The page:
New York Supreme Court, Appellate Division Addresses Standing to Bring Derivative Suit on Behalf of Cancelled Delaware LLC

This case summary was prepared by Hannah Stephens.

In Favourite Limited v. Cico,[1] the New York Supreme Court, Appellate Division addressed the issue of standing concerning the ability to bring a derivative action on behalf of a Delaware Limited Liability Company (“Company”) after the cancellation of the Company’s certificate of formation under § 18-104(d) of the Delaware Limited Liability due to its failure to designate a new registered agent within thirty days.  The Court found that the Plaintiff, a member of the Company, lacked the authority to act on behalf of the Company when it obtained a certificate of revival because of the language in the Company’s Operating Agreement. 
The dispute involved alleged mismanagement of the Company and misfeasance in connection with the sale of the Company’s building.  The Plaintiffs’ claims predicated on what was done with the sale proceeds, and they sought recovery from the manager Defendants, the Cicos, for their alleged breaches of the Company’s Operating Agreement and their breaches of fiduciary duty. 
The Plaintiffs were given leave to file the second amended complaint by October 30, 2018.  On November 6, 2018, the Defendants moved to dismiss the complaint on the basis that dismissal was mandated because the Company’s claims were being prosecuted without actual authority as the Company is acting at the direction of its members instead of its managers, the claims are time-barred, and the complaint failed to sufficiently plead a claim for breach of fiduciary duty. The Defendant’s motion to dismiss the second amended complaint was denied in part, which they appealed to the Supreme Court of New York County.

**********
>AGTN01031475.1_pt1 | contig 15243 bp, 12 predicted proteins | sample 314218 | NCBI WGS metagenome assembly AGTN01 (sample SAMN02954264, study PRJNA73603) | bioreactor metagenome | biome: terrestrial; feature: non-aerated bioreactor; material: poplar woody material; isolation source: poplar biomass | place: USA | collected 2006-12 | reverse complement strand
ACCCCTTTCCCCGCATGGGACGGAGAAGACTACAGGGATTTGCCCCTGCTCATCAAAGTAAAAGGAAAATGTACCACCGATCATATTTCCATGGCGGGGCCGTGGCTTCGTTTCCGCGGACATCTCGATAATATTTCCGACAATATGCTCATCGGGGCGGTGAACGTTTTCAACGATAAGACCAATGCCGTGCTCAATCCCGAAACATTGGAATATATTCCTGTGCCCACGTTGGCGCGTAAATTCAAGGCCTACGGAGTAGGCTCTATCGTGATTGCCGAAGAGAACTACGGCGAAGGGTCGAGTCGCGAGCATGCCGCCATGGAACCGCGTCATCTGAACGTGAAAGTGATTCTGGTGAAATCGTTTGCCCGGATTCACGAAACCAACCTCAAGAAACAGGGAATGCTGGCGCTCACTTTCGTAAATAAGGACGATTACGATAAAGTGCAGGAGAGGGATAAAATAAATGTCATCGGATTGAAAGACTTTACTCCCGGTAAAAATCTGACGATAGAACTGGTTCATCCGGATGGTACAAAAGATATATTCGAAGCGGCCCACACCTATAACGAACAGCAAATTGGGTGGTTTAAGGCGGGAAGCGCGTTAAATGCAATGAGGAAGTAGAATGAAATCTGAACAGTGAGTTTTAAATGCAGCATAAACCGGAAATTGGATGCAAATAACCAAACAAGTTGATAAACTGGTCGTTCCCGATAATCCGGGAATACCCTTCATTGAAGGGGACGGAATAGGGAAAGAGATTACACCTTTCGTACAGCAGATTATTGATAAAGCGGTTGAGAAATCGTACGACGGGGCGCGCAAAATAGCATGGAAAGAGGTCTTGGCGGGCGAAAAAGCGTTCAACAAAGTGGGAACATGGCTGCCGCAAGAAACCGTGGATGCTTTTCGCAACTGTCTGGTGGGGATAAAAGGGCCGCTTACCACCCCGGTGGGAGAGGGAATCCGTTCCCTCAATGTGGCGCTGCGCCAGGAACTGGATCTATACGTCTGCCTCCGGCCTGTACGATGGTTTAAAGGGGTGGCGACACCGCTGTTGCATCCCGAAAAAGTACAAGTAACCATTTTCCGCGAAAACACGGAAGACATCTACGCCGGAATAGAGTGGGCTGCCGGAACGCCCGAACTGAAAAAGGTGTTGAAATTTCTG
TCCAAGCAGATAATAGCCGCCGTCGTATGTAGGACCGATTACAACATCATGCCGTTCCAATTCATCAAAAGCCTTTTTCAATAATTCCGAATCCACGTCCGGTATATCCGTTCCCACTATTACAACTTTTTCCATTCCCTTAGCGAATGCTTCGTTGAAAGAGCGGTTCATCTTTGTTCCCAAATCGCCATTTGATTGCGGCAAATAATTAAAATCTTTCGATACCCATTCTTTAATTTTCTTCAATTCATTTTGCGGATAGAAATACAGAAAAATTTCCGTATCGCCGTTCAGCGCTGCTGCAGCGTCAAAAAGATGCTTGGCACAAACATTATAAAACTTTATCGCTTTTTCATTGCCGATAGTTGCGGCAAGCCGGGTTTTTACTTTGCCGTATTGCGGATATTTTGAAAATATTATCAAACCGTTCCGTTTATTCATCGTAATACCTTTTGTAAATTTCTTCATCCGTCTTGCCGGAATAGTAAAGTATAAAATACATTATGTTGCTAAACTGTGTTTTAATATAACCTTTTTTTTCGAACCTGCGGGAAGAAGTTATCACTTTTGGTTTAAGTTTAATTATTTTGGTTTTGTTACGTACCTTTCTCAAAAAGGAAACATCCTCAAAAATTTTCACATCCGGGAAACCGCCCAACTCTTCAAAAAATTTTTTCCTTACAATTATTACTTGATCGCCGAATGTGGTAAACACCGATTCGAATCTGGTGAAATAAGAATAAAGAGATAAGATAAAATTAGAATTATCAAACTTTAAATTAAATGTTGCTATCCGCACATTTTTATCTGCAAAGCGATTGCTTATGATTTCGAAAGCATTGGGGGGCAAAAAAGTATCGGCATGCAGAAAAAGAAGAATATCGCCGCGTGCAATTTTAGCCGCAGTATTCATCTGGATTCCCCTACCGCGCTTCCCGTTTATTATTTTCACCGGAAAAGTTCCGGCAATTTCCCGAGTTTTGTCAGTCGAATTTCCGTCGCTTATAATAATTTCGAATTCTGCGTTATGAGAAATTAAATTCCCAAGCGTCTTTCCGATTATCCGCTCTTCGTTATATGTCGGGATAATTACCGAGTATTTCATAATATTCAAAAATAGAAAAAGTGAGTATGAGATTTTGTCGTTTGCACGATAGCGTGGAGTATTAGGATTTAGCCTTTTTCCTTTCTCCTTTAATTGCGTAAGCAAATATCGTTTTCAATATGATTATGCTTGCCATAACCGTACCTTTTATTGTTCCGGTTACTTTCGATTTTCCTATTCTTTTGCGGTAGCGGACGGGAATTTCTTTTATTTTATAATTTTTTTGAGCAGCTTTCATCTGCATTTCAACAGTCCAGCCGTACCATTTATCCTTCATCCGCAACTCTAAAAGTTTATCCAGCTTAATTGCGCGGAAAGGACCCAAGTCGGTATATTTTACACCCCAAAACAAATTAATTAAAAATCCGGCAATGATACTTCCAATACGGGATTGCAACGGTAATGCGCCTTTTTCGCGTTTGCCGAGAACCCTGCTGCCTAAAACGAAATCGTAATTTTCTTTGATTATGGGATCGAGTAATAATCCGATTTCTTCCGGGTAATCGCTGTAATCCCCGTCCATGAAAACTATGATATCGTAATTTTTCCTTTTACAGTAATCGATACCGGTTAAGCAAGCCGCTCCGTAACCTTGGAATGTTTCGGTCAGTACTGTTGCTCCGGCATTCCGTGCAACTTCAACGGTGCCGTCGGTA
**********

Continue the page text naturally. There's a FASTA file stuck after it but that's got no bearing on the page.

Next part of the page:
Generally, a suit may not be brought by an LLC after a certificate of cancellation is filed.[2]  In this context, a Company may not sue as a direct plaintiff, and the members may not bring derivative claims on its behalf.[3] 
The Court found that the action should be dismissed on the ground that the Company lacks capacity and standing to sue because the Plaintiff, Sirio SRL, lacked authority to obtain a certificate of revival.  The Court considered the language in the Operating Agreement, which stated, “No Member shall have the right to bind the Company in dealings with third parties. No member is an agent of the Company solely by being a member, and no Member has the authority to act for the Company solely.” [4] Therefore, while the Company could have been revived under § 18-1109(a), the Court found that the Plaintiff lacked the authority to act on behalf of the Company. 
The Court also addressed whether the outcome would be different if the Company had become a member-managed LLC.  The Plaintiffs relied on the vote to authorize the prosecution of the instant action taken between May 31 and June 30, 2018.  However, the record contained no decision by more than 50% of the members to revive the Company before its certification of formation was canceled on April 19, 2018.  
Because the Plaintiffs lack standing or capacity to bring a derivative claim on behalf of the Company, the Court found the action should be dismissed.


[1] 120 N.Y.S.3d 309 (1st Dept. 2020). 
[2] Matthew v. Laudamiel, C.A. No. 5975-VCN, 2012 WL 605589 at *21 (Del. Ch. Feb. 21, 2012).  
[3] Otto v. Otto, 974 N.Y.S.2d 54, 55 (1st Dept. 2013). 
[4] Favourite Limited v. Cico, 120 N.Y.S.3d 309, 311 (1st Dept. 2020).